Sunday, November 6, 2011

Why Homogeneous,in a Heterogeneous India?

What got me going on this line of thought? Why Homogeneous,in a Heterogeneous India? Two incidents in the space of a few days. One, was a banter with friends over the brilliance of India not having a national language and existence of 26 odd official language (Though only yours truly seemed to see the brilliance :-) and was outnumbered two to one) the other was an article in Times of India Bangalore Homogeneous living. {and now (after i first published this piece) an article in No entry, we are the meat nazis which is more disturbing}

To attempt to make or create homogeneity in a heterogeneous country like ours in a formal or informal way might not  be the best way forward. We live in a time when society seems to be polarising on multiple counts. We could help it along the road or have systemic and conscious steps to reverse the trend.

What ever be the reasons, there are certain denominations that tug hard and can be used to inflame societies at large.Top on the list would be religion, ethnicity, cast, language.. nations have gone to war over these from time immemorial.

when it comes to the language debate in India some of the points used are 
a) national pride and hence a need for a national language - on this count we hear examples of  how countries like France and other European countries take pride in their language - What many refuse to see is that, we are talking about homogeneous socities at least on the count of language and hence easy to have a single national language. 
b) Is the point that majority of the country speaks Hindi and hence it should be the national language - wonder if we used the same logic, would we be alright having a national religion in-spite of us being secular Would that be as easily acceptable - Sure doubt that (Personally do not think of it as a way forward). Further the lot of East India and West India can not be considered Hindi speaking population though their languages could be argued to have similarities. As for South, the native languages have no large similarities with Hindi.

Why do I advocate status quo?? Multiple reasons
a) As a Country we seem to have settled down to this way. 
b) It keeps all ethnic/language satisfied, not one language is declared as a national language and all of the twenty-six have equal standing being the official language. 
c) English has served us well not just being a link language but also has given a significant edge in a fast globalising world.  Further it is in a way equal, that all involved are learning/using a language equally foreign. 
I would even possibly argue a case for a two language theory - One's native tongue and English.

As for the Times article mentioned earlier ( Homogeneous living ) which talks about property developers having blocks or projects exclusively for a given group of people like doctors, Defense personnel, Nair community, a sect of brahmins and so on - which I take as sales pitch and a marketing strategy. It could be working to an extent and might have a few pluses as well.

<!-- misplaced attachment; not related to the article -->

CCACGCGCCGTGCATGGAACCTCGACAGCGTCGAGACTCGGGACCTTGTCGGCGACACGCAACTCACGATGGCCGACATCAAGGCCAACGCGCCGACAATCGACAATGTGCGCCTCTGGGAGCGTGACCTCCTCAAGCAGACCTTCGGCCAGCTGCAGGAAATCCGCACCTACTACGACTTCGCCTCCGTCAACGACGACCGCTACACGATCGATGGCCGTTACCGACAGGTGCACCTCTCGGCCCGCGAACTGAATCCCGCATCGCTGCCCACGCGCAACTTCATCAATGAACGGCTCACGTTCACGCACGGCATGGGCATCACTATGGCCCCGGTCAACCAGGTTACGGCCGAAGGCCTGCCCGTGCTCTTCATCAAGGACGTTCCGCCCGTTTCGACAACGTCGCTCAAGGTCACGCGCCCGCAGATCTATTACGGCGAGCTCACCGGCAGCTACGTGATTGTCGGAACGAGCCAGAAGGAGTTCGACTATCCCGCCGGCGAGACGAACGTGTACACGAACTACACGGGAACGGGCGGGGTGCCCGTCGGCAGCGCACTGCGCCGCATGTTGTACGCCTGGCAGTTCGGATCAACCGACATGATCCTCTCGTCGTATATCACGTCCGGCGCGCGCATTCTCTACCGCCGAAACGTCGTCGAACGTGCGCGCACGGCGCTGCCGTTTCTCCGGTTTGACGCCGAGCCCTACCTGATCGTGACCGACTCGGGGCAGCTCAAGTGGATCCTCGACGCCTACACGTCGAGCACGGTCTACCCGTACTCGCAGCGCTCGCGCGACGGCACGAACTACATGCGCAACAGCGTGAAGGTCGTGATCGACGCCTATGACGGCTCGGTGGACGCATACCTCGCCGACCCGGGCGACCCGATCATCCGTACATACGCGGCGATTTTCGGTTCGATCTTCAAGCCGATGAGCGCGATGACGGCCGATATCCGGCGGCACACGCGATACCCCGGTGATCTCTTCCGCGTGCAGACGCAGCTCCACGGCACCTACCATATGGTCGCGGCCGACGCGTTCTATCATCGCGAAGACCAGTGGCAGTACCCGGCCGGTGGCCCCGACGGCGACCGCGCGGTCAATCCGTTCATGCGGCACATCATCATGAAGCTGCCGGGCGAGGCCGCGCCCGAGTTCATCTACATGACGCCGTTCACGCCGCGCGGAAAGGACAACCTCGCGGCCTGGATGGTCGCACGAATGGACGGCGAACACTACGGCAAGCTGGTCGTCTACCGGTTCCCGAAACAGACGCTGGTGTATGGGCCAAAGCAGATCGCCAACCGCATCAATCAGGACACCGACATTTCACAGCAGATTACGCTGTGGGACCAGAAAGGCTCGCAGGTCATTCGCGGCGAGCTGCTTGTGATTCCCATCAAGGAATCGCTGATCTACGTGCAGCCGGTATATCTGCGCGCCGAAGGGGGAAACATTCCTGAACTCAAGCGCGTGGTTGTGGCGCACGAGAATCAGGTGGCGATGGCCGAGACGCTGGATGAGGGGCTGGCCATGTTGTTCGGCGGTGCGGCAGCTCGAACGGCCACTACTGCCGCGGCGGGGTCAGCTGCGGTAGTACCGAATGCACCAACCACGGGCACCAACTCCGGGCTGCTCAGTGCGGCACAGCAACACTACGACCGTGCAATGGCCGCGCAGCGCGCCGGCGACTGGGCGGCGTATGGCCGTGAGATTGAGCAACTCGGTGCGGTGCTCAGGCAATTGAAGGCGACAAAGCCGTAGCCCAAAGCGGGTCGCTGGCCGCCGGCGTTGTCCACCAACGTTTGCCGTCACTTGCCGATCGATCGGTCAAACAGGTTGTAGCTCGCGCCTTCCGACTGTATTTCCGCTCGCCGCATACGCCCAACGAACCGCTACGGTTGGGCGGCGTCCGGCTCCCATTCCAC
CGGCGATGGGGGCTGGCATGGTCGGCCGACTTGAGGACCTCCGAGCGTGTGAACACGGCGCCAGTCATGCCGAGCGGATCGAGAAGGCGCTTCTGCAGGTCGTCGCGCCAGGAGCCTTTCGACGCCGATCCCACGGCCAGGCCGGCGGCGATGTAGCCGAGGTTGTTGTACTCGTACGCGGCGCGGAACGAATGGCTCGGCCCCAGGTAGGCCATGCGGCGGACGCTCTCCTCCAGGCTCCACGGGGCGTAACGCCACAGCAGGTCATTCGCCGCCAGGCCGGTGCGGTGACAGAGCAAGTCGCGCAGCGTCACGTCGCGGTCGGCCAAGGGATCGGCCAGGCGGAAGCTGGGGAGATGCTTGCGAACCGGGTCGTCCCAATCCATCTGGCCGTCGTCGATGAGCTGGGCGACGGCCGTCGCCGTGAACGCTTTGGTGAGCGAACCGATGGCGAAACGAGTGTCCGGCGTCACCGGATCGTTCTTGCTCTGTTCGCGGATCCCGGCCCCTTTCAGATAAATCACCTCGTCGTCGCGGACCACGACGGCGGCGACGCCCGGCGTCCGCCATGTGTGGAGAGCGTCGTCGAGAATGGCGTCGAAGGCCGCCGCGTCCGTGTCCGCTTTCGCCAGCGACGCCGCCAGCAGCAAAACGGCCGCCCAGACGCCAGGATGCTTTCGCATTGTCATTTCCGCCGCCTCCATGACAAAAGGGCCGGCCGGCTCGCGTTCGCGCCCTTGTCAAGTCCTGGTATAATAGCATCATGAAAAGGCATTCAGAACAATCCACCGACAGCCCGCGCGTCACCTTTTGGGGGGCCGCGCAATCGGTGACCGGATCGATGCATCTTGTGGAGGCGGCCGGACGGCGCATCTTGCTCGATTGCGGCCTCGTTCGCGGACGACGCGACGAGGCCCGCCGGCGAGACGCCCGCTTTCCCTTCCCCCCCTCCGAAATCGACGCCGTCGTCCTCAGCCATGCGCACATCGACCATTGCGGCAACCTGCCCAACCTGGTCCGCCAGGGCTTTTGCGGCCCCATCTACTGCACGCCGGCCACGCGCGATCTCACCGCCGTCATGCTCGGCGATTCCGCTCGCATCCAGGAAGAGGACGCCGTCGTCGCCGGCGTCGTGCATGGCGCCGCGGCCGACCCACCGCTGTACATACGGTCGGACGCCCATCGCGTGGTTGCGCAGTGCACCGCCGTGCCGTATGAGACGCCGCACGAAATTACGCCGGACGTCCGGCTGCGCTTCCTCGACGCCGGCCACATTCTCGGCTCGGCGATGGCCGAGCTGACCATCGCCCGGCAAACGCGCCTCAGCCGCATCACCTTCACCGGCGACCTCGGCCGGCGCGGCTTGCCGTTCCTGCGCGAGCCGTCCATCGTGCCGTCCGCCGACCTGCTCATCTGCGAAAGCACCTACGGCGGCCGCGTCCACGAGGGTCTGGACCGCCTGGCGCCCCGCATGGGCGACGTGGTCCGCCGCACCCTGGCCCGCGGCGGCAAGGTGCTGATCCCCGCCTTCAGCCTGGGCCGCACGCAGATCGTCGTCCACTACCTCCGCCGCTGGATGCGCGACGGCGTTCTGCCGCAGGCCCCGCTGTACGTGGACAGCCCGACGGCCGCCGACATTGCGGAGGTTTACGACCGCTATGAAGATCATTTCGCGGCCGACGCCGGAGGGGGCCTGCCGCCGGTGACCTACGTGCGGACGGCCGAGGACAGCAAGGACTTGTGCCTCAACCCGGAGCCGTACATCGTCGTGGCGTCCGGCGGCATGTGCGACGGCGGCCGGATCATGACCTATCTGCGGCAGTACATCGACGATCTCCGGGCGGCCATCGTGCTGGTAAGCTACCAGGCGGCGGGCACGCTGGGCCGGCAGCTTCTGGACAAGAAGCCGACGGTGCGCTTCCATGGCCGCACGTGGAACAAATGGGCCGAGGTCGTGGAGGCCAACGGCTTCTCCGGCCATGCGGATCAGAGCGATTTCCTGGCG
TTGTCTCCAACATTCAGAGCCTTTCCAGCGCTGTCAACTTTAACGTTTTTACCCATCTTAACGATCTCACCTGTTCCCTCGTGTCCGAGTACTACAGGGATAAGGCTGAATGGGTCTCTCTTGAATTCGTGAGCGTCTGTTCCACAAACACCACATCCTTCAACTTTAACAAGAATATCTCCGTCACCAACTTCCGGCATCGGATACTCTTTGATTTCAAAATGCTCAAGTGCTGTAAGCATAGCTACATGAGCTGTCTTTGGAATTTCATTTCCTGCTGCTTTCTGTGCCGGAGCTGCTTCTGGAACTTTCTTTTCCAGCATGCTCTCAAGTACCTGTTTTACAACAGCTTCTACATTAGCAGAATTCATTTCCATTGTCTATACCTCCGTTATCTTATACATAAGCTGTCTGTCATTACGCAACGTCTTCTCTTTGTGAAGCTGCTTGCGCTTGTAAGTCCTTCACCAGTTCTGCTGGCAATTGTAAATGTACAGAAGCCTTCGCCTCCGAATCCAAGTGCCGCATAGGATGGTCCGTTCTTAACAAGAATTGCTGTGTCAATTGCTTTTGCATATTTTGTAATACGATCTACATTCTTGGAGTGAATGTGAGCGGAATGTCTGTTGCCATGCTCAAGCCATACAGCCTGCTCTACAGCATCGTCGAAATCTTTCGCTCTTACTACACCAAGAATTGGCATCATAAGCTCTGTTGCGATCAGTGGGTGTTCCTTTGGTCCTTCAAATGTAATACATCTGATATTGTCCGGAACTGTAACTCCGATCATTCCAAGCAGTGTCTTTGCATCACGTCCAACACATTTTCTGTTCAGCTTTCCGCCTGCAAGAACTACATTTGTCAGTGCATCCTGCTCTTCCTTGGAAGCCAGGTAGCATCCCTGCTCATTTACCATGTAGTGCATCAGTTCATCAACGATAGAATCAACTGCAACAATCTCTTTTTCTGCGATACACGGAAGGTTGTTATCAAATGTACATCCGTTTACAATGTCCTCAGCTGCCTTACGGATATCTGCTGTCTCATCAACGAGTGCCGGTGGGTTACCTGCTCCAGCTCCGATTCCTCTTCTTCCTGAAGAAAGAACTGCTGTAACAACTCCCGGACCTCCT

Segregating across different denominations, be it on count of religion, cast, language, gender, professions, or what ever else will not give huge dividends to society as it creates lesser understanding of the other. Leading to insecurities, distrust etc and makes us maladjusted to any situation less familiar. The negative fallout are many as can be seen in ghetto-ed communities or groups. To live and operate in silos have rarely been beneficial in the long run,be it schools being exclusive to a gender or religious denomination or promoting of residential societies, organisations exclusive to a narrowed down group

For a society to prosper, it is critical for one to appreciate and see the other point of view and co-exist with differing points of view.One of the ways to make it happen is for all to mingle and co-exist in our social and work life. This would allow for friendships to flower and for people to interact. Such environs is likely to create more understanding and appreciation to differences.

The moot point being any form of segregation or narrowing of our vision is not plausibly the best way forward for a progressive society more so for one as heterogeneous as India. For if one went about segregating and dividing, one would find far too many ways to do so. It is the need of the times we live in to accept our differences, yet not drive deep wedges which would fracture our society.

Our nation's founding father probably had the foresight and hence the fedral and pluralistic structure, which if nurtured well should serve us well.

Ps: Afterthought, if we were do draw a intersection of two sets. Set  A (Who prefer homogeneity in society) and Set B (people who are Homophobic) wonder what the answer would be?


  1. Vow !!! brilliant post.

    Unity in Diversity was our slogan...

    you have wonderfully, pointed out and expressed the strength of our system.

    great going... keep it up....

  2. It is something thats very very thought provoking. Quite an Irony. We still think in terms of Gujju, punju, mallu, maharashtra... Will there ever be a time when we regard ourselves as Indian? I think the increasing amount of inter community weddings are gradually bringing out that change...

  3. true. We don't need to be the same and that would be pretty boring anyway.